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Conquering Your Fear


Sober Recovery Expert Author

high dive

Fear is a complex emotion for most people entering recovery. There is dread that they will begin to slip into old patterns; patterns that will lead them right back into addiction.

Learning to walk through fear into a new way of life is the path of recovery. Every situation which was reason for escape becomes a challenge. For someone new in recovery, it is a daunting one.

Addiction counselor Kelly McClanahan discusses how fear can be the biggest roadblock to recovery, and gives insights as to how you can conquer it.

Recognize Your Fear

Recognizing fear when it comes into play is important. Many newly recovering people do not know how to identify their fear, or will deny they are afraid. And fear can be sparked by anything: a job interview, a test, the dentist, going to court, facing their families, weddings, a funerals, the list is endless.

An understanding sponsor and friends are necessary to help bolster courage. They will gain a great deal of strength as they master each intimidating situation and come through it without falling back into old patterns of either avoidance and/or escape via addictive behaviors.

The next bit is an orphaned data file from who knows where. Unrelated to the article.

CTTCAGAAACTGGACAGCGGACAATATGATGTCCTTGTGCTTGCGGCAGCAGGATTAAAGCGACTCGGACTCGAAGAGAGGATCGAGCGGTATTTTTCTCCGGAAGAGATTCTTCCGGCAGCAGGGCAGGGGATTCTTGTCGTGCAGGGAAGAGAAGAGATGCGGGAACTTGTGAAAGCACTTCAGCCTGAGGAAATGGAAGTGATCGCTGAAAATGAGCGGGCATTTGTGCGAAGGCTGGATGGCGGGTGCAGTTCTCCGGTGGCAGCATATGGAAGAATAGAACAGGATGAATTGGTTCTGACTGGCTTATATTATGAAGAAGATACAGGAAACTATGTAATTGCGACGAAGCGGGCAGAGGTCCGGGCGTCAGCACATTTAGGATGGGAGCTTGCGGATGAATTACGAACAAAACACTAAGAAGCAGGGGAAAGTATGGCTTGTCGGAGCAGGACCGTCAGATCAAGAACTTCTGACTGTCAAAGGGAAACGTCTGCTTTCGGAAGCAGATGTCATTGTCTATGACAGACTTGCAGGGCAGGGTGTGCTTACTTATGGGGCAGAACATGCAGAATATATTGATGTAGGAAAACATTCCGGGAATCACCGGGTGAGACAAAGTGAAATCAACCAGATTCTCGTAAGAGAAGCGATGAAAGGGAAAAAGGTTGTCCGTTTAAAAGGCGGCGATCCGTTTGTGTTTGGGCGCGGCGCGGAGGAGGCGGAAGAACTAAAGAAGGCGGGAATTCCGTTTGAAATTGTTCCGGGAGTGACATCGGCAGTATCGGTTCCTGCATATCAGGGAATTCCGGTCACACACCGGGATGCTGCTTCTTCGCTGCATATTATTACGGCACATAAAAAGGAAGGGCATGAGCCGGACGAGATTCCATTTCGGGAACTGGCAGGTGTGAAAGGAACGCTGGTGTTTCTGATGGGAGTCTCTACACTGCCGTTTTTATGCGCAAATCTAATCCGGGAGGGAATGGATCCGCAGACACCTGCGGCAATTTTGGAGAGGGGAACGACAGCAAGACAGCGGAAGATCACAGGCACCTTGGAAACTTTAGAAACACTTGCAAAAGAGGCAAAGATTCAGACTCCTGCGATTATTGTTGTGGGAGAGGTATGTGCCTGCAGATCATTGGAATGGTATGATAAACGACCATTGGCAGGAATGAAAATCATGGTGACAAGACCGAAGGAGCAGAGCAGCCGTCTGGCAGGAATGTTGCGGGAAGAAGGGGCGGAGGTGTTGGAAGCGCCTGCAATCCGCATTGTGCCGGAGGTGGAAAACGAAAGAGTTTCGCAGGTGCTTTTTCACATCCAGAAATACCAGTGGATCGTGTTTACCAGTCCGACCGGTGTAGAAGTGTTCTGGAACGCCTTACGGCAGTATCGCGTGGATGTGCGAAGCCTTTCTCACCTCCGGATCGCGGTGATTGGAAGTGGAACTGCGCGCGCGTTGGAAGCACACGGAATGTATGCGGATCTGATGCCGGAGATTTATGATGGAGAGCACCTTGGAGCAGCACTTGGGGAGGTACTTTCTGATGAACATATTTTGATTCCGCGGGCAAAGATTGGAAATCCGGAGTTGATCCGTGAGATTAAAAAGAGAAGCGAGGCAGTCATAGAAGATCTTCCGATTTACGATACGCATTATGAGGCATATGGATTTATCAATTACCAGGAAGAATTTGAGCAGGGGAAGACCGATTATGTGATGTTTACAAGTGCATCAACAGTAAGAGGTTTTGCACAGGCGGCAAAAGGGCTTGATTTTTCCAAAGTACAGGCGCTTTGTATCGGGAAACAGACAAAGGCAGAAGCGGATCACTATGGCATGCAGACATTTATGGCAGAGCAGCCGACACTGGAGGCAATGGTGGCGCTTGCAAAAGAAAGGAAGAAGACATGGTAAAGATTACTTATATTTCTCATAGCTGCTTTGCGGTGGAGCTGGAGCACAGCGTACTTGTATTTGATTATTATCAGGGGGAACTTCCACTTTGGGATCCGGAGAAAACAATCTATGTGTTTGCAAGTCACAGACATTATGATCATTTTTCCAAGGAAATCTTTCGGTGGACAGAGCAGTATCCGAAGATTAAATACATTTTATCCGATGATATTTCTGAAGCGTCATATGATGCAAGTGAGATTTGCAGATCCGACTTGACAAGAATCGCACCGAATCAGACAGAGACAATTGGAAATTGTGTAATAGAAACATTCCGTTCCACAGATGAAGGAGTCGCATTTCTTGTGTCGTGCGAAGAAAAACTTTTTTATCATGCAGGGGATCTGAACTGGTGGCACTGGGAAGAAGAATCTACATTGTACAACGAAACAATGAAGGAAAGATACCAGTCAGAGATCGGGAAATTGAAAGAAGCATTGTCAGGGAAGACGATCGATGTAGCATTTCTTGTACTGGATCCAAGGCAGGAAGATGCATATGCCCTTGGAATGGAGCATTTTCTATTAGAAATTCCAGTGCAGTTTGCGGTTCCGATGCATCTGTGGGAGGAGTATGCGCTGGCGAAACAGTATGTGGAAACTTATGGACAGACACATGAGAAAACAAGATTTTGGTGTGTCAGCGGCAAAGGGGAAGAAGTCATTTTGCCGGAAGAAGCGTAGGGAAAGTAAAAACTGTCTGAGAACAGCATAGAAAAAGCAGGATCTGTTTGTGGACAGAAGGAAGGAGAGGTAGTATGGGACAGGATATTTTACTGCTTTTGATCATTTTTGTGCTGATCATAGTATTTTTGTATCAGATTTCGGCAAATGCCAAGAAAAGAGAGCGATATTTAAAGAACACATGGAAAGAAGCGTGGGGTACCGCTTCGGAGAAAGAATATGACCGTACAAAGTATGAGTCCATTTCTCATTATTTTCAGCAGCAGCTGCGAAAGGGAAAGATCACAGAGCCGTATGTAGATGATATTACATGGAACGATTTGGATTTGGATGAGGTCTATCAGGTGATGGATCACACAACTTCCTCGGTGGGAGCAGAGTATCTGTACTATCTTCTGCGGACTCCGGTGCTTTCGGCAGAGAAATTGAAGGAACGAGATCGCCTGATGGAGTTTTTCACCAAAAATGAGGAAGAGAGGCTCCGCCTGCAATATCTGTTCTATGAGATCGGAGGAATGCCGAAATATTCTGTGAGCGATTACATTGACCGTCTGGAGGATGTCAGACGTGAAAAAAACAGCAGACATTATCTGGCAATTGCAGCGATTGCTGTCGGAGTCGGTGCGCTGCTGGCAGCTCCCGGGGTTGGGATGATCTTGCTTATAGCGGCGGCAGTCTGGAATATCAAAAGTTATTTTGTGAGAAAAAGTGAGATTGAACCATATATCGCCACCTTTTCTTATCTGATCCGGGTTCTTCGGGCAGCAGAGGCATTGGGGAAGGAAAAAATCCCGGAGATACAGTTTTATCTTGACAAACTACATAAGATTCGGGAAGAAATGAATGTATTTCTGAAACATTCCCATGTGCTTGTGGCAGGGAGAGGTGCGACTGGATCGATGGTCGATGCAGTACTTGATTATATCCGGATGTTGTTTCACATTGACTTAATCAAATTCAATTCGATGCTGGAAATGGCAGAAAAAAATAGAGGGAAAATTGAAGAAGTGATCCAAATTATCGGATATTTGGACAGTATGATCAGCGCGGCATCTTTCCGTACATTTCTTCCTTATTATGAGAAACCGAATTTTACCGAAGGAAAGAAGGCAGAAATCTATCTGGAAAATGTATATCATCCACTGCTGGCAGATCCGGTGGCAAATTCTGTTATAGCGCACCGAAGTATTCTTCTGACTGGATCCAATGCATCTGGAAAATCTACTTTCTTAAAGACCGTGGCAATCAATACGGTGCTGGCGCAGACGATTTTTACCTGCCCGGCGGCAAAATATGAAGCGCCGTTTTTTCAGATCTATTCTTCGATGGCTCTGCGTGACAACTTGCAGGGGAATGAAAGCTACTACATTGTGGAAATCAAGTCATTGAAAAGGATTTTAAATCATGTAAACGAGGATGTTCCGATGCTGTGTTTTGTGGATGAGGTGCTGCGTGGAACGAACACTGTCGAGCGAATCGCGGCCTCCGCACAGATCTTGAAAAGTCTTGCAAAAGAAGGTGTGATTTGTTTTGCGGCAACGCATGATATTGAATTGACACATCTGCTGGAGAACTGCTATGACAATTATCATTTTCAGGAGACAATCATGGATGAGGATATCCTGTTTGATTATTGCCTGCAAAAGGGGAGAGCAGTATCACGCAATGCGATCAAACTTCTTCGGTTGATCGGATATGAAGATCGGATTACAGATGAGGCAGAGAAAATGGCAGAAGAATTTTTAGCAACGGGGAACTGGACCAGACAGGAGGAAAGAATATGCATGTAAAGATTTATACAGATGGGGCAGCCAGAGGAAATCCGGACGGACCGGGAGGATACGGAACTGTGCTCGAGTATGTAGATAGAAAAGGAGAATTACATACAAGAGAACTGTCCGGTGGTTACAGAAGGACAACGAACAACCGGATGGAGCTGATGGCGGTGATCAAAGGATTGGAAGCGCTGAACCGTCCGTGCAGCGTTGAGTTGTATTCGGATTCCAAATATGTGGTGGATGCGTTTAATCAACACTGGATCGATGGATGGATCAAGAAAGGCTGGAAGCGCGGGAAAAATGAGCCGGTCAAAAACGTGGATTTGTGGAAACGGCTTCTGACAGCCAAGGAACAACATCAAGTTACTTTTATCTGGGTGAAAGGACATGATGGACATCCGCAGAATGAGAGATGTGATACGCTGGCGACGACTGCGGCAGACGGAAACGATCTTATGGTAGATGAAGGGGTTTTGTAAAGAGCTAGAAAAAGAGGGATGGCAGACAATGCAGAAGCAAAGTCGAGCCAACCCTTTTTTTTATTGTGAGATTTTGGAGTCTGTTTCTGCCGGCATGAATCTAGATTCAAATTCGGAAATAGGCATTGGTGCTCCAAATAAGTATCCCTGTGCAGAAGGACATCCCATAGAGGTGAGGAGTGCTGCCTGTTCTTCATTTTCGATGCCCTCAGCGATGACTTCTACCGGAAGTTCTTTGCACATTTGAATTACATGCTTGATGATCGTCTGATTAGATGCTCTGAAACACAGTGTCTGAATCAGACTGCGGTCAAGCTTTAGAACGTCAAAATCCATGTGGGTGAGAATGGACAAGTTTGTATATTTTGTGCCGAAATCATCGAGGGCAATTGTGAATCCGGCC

Silence Can Be Deadly

For some reason, fear is the most powerful emotion that recovering people deal with. When kept to oneself, it becomes impossible for that person to overcome. Historically, chances are good that their only source of courage and fortitude came from an addictive substance or behavior. Without that, they will become immobilized and frozen in fear, unable to participate in life at any level.

Dwelling in fear can become the onset of phobic behaviors for many recovering people. Their silence is a deadly foe that needs fresh air to be vanquished. Working in recovery requires a great deal of honesty in discussing fears, and talking through them leads to a mastery over them.

Without their substance or behavior of choice, many will not even know how to recognize the impact that fear has had on their lives. Some will not admit to having felt fear, and many will continue this bluff for some time after they begin their recovery. But identifying, discussing, and working through fear is the gateway into real recovery.

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